Europe’s New Data Privacy Rules Nourish U.S. Privacy Tech Sector
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amassed information about their own people, he says.
“There’s still a cultural stigma to it,” Hayes says.
While IDA finds that big companies such as Facebook are well-prepared for GDPR, Hayes says most of its guidance discussions on the new regulations are with “newer, less mature” companies.
A cruise around the privacy-related business landscape in the United States illustrates the variety of companies vying to help clients cope with the intensifying regulatory environment.
The Bay Area hosts a sizeable cluster of companies either focused primarily on data privacy work, or including it among its offerings in cybersecurity and other core functions. They include the San Francisco startup Privacera, founded in 2016, which maps and monitors the flow of sensitive information through a customer’s network; and TrustArc, which adds to those mapping functions an array of other services including website scanning, risk assessment for compliance with GDPR and other government regulations, the management of cross-border data transfers, ad-compliance features, and mechanisms for user consent to allow cookies on their devices.
Sunnyvale, CA-based cybersecurity company Proofpoint has long had a presence in the privacy field, starting with its e-mail privacy protections, says Ryan Kalember, a cybersecurity strategy leader at Proofpoint. The company’s scope on the privacy front now extends to tracking sensitive data in client data centers as well as data captured by Web-based software, and helping clients conform to standards set by GDPR, HIPAA, COPPA, and other regulations.
“While we don’t disclose our revenue for privacy specifically, it is a meaningful contributor to our archiving/privacy/governance segment, which represented 23 percent of our Q4 2017 revenue ($145.4 million),” Kalember says. “We see the movement of data from on-premises into the cloud as being a significant driver of future opportunities.”
Among the specialized Bay Area privacy companies are Wickr, which operates a secure messaging system for companies, and CipherCloud, which concentrates on the movement of sensitive information from client networks into the Web-based storage and software environment.
A U.S. privacy tech mini-tour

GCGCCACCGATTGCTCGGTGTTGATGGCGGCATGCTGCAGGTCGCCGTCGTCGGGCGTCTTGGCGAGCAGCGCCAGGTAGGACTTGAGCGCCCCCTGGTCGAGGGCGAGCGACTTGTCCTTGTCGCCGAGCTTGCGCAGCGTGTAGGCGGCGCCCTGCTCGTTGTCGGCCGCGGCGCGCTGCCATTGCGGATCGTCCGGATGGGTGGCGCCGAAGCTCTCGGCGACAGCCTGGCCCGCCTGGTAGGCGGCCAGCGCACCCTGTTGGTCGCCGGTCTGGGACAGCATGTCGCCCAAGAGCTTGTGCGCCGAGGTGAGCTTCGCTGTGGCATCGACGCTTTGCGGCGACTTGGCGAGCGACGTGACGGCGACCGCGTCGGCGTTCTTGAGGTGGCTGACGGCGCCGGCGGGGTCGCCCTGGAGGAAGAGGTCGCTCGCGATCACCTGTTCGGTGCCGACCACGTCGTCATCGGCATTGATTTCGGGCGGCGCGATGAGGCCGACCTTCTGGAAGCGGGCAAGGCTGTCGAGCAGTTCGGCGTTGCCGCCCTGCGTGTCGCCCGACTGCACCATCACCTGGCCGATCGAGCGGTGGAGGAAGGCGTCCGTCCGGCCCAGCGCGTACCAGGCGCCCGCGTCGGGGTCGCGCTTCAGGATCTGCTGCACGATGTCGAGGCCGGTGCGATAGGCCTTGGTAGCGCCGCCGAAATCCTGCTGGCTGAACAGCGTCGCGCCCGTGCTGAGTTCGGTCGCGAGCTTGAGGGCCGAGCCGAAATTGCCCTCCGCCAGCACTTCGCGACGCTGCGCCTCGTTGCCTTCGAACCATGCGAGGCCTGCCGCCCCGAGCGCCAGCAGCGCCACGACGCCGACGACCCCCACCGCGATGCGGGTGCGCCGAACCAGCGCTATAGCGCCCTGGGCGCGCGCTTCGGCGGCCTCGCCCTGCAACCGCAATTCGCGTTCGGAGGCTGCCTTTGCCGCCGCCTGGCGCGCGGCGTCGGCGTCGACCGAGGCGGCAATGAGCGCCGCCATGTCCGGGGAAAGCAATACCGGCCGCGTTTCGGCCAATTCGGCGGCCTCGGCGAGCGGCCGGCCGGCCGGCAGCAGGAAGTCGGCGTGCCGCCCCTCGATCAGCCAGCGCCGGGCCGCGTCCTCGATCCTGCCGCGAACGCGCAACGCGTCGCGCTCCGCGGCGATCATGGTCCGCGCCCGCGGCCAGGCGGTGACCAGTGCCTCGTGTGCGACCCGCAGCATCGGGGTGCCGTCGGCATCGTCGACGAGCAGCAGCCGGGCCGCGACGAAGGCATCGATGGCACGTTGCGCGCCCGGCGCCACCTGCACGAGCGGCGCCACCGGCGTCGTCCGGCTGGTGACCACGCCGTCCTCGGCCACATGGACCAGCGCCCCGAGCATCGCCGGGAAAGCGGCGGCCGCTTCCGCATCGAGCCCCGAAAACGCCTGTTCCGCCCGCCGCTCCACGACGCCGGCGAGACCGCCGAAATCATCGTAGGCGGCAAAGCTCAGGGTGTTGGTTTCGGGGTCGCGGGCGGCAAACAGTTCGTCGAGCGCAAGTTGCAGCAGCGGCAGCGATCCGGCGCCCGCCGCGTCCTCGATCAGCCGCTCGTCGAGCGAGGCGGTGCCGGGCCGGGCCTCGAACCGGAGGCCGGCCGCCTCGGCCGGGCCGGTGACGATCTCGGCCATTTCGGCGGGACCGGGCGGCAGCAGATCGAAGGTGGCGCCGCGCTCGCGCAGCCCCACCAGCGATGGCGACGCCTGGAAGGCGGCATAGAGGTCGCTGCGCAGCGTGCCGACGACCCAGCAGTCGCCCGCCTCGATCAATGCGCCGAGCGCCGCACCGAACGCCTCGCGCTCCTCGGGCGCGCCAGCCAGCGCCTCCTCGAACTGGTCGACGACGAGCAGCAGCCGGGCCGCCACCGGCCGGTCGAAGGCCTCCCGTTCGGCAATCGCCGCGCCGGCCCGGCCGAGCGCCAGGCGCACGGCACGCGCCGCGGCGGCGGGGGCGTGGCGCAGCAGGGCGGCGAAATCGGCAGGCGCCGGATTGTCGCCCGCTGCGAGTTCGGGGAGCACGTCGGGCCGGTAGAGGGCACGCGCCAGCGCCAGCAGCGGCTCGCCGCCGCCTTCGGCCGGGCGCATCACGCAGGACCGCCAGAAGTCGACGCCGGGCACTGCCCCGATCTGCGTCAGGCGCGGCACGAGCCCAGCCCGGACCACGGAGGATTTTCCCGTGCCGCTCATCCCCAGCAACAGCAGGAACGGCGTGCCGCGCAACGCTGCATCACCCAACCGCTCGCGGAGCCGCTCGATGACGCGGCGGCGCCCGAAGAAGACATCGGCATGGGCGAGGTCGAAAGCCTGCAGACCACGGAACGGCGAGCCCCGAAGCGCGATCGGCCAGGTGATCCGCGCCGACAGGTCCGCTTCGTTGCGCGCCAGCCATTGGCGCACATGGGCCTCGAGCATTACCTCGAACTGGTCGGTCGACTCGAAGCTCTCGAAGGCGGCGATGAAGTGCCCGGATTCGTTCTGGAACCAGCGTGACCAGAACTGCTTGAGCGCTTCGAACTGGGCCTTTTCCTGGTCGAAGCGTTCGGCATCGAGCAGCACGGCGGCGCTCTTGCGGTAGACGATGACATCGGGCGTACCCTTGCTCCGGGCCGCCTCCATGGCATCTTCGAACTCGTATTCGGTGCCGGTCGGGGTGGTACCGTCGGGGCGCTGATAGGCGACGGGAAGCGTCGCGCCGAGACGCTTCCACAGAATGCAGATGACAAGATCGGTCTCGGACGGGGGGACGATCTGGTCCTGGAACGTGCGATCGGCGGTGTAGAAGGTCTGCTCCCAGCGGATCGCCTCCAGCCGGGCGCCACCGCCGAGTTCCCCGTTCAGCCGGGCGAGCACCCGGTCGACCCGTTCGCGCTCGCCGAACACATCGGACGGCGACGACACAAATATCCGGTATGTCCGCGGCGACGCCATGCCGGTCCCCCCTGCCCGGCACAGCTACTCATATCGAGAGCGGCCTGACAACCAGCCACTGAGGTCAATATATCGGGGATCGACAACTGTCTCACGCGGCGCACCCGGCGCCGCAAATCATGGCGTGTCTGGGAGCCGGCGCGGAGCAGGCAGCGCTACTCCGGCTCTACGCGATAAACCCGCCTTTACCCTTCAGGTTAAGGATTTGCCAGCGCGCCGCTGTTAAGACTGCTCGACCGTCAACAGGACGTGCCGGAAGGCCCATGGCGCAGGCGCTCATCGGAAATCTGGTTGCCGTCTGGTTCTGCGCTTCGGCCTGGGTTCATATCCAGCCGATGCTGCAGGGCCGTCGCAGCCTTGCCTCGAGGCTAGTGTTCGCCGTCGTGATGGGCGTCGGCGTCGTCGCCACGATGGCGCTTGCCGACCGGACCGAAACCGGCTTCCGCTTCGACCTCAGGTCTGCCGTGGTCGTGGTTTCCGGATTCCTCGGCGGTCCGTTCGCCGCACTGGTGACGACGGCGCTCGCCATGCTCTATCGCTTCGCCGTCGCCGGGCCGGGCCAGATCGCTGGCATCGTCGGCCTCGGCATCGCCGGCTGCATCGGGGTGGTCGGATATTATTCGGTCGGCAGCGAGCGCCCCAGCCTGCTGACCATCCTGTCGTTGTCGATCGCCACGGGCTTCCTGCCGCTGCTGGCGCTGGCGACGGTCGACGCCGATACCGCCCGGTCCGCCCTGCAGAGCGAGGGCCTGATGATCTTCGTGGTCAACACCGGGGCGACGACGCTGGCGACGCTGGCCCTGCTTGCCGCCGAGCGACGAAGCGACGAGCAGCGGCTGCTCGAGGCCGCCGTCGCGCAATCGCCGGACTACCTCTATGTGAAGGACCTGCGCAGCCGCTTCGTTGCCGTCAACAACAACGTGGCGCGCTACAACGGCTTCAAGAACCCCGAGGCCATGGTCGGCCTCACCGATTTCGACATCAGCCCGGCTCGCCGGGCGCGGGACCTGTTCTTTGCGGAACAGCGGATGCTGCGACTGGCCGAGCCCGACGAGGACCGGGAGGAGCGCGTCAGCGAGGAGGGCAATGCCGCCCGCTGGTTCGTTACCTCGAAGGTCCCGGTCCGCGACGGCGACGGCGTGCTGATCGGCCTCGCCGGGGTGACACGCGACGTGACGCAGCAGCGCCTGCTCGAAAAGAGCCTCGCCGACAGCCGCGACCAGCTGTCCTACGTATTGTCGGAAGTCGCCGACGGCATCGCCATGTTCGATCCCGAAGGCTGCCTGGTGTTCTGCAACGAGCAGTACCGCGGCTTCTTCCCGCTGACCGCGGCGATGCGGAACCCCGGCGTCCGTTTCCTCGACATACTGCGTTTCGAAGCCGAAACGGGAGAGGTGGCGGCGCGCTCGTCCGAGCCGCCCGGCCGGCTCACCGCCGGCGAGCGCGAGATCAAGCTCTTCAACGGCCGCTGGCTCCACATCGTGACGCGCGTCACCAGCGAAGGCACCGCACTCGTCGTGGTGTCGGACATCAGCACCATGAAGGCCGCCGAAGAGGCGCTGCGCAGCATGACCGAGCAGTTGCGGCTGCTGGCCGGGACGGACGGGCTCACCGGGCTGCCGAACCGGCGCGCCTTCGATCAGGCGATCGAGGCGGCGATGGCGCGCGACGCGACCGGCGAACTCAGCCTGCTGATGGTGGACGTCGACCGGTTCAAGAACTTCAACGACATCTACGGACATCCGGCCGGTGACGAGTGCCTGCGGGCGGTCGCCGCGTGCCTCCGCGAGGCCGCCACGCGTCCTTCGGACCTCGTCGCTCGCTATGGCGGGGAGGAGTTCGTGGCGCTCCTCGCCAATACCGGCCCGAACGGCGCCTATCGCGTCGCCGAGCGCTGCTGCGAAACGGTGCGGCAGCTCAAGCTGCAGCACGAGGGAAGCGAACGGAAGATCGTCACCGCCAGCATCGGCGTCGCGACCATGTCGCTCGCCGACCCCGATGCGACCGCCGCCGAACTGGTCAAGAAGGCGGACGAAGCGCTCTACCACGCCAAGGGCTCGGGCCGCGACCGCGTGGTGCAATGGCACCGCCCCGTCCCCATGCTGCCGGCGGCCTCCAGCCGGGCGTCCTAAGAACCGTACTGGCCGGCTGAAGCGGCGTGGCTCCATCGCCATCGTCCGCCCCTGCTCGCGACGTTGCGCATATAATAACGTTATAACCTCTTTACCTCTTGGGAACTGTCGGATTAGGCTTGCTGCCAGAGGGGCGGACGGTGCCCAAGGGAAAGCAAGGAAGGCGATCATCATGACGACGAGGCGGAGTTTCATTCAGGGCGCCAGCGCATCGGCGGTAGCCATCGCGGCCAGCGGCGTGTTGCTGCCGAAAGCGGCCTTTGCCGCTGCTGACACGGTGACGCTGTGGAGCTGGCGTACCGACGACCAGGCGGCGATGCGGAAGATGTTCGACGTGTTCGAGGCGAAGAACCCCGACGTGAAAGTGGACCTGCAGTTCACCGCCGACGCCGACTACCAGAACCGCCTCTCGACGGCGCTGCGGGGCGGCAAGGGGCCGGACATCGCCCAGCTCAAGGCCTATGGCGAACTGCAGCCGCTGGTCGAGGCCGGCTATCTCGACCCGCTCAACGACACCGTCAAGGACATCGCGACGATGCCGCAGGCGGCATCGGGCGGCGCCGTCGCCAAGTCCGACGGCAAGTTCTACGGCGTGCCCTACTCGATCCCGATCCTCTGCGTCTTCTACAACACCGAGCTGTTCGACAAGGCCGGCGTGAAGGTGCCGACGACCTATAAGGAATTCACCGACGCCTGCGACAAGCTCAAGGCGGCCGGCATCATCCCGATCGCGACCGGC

Other companies in Xconomy’s coverage areas that are part of the privacy tech and services sector are:
—Cambridge, MA-based Resilient Systems, which was acquired by IBM Security in 2016, specializes in helping companies respond to data breaches and other incidents. The unit, now named IBM Resilient, has incorporated GDPR’s guidelines into its incident response platform to prepare clients to quickly make the required breach notifications.
—Seattle-based Integris Software is a startup founded in 2016 to focus on privacy compliance by mapping the data held by clients, and automating record-keeping to conform to GDPR standards. Its early investors include Madrona Venture Group, Amplify Partners, Ignition Partners, Keeler Investments, Antecedent VC, and Sian Ventures.
—New York risk assessment firm Security Scorecard, founded in 2013, rates companies and their vendors for their strength in cybersecurity protections, and also for their compliance with GDPR and other privacy regulations.
—Cary, NC-based SAS had its origins in a North Carolina State University project to analyze agricultural research. Founded in 1976, it grew into a global business analytics software company with more than 14,000 employees and 2017 revenue of $3.24 billion. SAS now offers wide-ranging privacy services that map personal data across client networks and produce audit reports.
—Boulder, CO-based 3PHealth manages secure communications between patients and healthcare providers. It gives patients control over the personal information they submit, and how it is shared within the healthcare system.
—San Antonio, TX-based Vysk takes a hardware approach to securing the privacy of smartphone conversations. It sells a smartphone case that jams the phone’s internal microphone, routing speech instead through the microphone in the case. The audio is encrypted and transmitted through Vysk’s private network to the receiver of the call.